WHAT IS WORK LABOUR AND EMPLOYMENT LAWYER?

There are many ways people experience injustice in the workplace. Sadly, even today some workers are faced with unfair wages and discrimination on the basis of race, gender, sexual orientation, age, religion, or disability. Regardless of the reason, this mistreatment by employers is unacceptable, and you shouldn’t stand for it.

Ben Crump is renowned for his willingness to fight injustice and discrimination wherever it is found, including the workplace. If you are being discriminated against at work, or are not paid what you are owed, he is ready to fight for your workplace rights.

Contact Ben Crump today and find out how he may be able to help with your labor and employment case.

Wage & Hour Violations

There are many ways that employers deny employees the wages to which they are legally entitled. However, wage theft is prohibited in all its forms under the Fair Labor and Standards Act.

Examples of wage theft include:

  • Employer doesn’t pay overtime each week;
  • Employer fails to pay minimum wage;
  • Employer fails to pay for all hours worked;
  • Employer pools tips with non-tipped employees;
  • Employee is misclassified as an independent contractor;
  • Employee is misclassified as exempt from overtime pay

Wage & Hour Violation Compensation

The damages an employee may be able to recover in a wage theft case will vary depending on the specific circumstances of that case. In most cases, employees pursue the wages they should have been paid but were not.

Generally, employees can only file a lawsuit to recover wages that were lost up to two years prior to the lawsuit’s filing. However, if the court finds that an employer purposefully broke the law, it may allow employees to recover compensation for up to three years.

Workplace Discrimination

Race, Color, or National Origin Discrimination

Discrimination in the workplace based on race, color, or nationality is prohibited under Title VII of the Civil Rights Act of 1964. Under those sections, employers are found to be violating the law if they hire, fire, or determine compensation, terms, conditions, or privileges of employment on the basis of someone’s race color or national origin.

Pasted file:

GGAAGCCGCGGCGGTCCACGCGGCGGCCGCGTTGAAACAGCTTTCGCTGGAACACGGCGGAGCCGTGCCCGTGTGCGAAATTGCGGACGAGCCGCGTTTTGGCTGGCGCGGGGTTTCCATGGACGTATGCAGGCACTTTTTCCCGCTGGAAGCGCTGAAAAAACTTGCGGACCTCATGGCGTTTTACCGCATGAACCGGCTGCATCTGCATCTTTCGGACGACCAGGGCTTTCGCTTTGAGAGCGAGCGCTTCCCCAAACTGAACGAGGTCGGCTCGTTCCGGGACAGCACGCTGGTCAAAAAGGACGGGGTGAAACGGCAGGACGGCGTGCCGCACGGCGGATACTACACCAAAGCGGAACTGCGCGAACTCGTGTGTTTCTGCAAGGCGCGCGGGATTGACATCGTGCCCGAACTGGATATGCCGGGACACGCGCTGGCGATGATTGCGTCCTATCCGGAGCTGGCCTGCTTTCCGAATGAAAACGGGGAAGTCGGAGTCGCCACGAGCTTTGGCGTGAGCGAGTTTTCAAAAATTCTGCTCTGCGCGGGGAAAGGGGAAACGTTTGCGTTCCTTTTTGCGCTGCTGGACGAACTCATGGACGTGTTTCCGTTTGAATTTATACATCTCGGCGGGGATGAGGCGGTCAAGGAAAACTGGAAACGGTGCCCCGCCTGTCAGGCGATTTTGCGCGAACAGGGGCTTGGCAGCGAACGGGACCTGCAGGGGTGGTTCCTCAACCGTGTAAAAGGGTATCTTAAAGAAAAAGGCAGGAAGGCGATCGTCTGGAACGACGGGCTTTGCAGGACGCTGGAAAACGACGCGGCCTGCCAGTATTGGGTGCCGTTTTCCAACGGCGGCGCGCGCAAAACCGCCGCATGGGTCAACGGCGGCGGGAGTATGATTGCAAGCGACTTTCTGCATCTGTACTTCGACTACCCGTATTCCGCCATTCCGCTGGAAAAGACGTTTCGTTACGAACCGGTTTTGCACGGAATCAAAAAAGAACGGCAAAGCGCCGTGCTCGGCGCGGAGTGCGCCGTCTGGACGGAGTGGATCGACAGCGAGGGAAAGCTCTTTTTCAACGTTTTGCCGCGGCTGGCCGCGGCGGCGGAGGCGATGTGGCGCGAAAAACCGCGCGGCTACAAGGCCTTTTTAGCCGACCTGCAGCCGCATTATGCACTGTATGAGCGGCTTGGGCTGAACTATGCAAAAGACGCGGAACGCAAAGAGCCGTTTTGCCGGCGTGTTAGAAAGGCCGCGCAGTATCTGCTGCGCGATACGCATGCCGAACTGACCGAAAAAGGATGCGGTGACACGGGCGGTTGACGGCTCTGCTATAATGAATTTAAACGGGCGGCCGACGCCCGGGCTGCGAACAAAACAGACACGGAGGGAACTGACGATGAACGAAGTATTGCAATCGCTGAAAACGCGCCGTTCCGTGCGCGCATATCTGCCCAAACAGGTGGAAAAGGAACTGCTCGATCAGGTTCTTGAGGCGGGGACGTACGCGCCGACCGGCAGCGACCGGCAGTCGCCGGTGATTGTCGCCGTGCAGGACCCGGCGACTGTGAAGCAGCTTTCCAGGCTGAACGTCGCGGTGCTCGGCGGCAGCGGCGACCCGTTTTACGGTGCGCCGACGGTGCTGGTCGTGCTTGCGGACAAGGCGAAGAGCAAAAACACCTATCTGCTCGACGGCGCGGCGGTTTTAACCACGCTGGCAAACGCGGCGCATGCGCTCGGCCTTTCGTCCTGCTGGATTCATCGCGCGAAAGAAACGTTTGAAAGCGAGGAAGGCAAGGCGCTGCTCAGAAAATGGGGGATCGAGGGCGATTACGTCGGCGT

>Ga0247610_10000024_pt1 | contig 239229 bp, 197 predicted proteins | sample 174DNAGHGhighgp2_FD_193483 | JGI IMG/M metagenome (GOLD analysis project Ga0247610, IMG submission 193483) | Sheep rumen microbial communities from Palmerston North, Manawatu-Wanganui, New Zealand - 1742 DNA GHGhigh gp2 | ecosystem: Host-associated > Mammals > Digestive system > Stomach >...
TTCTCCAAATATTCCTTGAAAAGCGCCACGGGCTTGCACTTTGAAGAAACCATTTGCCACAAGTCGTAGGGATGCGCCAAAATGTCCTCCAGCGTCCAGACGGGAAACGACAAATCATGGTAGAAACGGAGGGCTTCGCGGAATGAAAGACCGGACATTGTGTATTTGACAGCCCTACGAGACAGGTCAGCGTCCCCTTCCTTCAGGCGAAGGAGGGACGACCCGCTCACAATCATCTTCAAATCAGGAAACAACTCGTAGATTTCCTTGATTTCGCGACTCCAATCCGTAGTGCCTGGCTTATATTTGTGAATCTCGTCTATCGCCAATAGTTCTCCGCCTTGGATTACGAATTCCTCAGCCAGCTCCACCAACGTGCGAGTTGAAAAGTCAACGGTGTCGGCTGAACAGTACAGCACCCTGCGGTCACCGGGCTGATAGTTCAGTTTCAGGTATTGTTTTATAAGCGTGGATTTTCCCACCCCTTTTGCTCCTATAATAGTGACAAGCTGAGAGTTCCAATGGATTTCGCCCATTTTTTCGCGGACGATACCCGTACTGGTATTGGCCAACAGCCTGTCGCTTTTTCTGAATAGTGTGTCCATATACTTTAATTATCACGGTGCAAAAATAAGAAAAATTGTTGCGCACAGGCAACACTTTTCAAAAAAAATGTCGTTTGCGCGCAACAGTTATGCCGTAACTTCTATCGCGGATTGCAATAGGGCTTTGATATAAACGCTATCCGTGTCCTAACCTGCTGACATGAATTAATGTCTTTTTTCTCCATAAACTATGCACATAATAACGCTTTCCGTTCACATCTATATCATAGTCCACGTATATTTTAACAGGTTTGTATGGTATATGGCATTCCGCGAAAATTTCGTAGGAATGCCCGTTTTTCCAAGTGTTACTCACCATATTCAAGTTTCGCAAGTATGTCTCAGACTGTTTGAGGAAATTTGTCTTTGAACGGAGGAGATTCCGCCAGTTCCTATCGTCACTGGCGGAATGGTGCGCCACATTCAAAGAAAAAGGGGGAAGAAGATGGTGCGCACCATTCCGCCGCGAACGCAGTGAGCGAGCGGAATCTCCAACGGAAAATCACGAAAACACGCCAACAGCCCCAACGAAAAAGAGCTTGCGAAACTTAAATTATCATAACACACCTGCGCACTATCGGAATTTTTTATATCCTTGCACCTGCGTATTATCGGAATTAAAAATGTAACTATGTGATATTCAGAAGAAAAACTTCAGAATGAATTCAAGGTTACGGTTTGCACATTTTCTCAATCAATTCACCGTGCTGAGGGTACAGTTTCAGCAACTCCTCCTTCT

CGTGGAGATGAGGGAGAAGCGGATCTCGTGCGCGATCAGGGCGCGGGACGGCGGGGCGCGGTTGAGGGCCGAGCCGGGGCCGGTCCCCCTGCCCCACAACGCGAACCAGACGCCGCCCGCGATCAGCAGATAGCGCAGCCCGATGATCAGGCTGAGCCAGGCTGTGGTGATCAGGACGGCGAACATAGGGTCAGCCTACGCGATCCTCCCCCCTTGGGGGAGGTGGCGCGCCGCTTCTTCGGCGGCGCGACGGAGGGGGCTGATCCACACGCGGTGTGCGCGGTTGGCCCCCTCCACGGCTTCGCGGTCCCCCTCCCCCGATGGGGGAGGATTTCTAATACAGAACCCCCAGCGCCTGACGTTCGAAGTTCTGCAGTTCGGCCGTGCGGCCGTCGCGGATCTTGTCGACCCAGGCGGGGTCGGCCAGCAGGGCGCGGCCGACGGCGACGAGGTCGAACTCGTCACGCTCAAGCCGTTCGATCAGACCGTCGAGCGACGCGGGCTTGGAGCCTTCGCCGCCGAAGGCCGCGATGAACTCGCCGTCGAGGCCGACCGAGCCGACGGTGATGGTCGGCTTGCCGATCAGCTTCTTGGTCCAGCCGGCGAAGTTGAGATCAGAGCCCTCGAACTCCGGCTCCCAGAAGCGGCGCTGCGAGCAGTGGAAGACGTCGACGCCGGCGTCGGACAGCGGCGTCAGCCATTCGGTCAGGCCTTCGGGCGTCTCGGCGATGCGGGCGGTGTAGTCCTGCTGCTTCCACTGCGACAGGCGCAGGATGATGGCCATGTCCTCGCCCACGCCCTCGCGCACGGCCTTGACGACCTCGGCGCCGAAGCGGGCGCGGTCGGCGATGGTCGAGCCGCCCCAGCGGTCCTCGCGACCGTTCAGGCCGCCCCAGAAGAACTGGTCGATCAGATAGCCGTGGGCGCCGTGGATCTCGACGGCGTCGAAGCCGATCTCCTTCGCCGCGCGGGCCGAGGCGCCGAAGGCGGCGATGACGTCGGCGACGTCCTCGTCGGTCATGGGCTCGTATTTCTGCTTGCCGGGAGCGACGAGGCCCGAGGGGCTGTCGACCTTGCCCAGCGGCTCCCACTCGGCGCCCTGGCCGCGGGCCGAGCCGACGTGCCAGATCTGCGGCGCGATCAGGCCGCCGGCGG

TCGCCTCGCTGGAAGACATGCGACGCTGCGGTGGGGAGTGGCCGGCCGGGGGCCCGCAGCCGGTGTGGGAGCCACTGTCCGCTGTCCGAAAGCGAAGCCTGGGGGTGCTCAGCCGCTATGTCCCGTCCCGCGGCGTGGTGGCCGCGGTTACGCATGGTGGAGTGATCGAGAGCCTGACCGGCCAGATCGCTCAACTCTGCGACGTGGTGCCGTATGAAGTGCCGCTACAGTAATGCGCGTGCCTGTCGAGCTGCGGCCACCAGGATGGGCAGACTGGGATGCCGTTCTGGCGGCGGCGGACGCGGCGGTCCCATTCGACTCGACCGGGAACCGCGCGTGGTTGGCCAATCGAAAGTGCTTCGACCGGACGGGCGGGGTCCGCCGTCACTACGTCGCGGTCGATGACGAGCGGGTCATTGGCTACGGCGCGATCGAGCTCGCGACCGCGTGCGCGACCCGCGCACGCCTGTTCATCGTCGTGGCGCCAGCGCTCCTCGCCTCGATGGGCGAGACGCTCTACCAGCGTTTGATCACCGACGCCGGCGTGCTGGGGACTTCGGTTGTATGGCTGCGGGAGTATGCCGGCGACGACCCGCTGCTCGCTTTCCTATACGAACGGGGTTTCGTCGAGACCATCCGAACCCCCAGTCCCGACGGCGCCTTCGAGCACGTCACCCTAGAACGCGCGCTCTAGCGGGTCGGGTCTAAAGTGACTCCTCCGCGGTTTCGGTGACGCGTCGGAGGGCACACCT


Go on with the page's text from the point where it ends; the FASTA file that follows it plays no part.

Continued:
Additionally, if employees or applicants for employment are limited, segregated, or classified based on their race, color or national origin in a way that would deprive them of employment or affect their employment status, employers are also violating the law.

Under Title VII, employees found to be victims of discrimination in the workplace are eligible for damages, including, job reinstatement and promotion, wage recovery and other job-related losses, financial damages, injunctive relief (a company is forced to change its policies to stop discrimination) and payment of lawyer fees.

However, If an employee wants to file a lawsuit against their employer, a formal complaint must first be filed with the U.S. Equal Employment Opportunity Commission within 300 days of the alleged discriminatory act.

The EEOC then determines if an agreement can be reached between the employer and employee. If an agreement can’t be reached, the EEOC may launch a civil lawsuit on the employee’s behalf or give that power to the employee with a “right to sue” letter.

Gender Discrimination

Under the Equal Pay Act of 1963, employers can’t deny compensation on the basis of sex when substantially equal work is being done. Gender discrimination is also prohibited when considering a new job candidate, firing employees, promotions, job titles, benefits, and training opportunities.

With any of these factors, an employee or potential employee’s sex should not be part of the equation, and people should be hired, fired, and promoted based on their merits.

Age Discrimination

Under the Age Discrimination in Employment Act of 1967 employees and job candidates over the age of 40 are protected from discrimination based on their age. Specifically, the act prohibits:

  • Refusing to hire;
  • Firing;
  • Offering different compensation, terms, or conditions of employment;
  • Limiting, segregating, or classifying an employee in a way that would negatively affect their job opportunities.

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